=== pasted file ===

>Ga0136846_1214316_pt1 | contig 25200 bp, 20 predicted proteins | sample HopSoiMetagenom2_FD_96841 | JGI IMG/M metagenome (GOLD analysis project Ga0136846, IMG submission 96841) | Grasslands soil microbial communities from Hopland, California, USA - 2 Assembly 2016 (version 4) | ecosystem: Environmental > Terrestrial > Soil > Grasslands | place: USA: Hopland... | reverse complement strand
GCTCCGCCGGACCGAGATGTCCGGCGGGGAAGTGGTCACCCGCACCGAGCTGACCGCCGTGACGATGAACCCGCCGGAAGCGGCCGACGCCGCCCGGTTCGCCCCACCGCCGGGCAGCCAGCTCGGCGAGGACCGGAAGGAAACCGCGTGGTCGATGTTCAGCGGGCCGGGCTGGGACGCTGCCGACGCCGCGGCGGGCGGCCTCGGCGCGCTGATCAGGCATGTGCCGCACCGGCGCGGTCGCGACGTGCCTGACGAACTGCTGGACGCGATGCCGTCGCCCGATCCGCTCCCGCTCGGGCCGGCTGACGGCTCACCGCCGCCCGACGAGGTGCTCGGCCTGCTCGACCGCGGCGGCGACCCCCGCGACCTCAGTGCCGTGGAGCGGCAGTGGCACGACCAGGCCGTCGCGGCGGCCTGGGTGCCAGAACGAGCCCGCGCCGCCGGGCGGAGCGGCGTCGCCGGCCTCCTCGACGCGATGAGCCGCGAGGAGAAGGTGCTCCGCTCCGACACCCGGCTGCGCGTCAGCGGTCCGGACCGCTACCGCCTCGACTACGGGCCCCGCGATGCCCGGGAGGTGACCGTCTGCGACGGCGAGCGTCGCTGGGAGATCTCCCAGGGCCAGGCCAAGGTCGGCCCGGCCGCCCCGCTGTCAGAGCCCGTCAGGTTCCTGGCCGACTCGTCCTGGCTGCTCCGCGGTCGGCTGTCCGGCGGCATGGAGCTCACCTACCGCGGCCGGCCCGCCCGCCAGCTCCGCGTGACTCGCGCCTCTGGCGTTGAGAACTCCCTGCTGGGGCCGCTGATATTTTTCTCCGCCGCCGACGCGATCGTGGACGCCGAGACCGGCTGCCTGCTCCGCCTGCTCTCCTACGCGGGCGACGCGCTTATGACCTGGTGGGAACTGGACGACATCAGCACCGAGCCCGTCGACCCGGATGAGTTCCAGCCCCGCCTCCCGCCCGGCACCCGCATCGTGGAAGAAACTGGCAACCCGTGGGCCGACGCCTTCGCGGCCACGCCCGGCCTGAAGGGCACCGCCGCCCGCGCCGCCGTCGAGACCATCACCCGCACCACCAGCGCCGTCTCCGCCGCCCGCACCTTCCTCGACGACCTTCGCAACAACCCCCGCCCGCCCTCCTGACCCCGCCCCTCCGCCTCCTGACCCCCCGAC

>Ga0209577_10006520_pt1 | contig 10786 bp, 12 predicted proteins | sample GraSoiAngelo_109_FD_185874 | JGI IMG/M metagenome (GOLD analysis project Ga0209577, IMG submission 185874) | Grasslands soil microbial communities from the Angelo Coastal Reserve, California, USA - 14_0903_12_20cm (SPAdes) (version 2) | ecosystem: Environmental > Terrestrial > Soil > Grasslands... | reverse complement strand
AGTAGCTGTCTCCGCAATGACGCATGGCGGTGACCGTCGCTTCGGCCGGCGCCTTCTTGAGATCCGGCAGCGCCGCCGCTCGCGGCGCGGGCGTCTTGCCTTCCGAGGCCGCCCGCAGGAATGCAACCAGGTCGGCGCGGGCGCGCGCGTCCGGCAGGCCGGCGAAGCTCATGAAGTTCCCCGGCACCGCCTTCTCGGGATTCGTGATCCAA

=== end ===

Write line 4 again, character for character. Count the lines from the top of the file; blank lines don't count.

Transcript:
AGTAGCTGTCTCCGCAATGACGCATGGCGGTGACCGTCGCTTCGGCCGGCGCCTTCTTGAGATCCGGCAGCGCCGCCGCTCGCGGCGCGGGCGTCTTGCCTTCCGAGGCCGCCCGCAGGAATGCAACCAGGTCGGCGCGGGCGCGCGCGTCCGGCAGGCCGGCGAAGCTCATGAAGTTCCCCGGCACCGCCTTCTCGGGATTCGTGATCCAA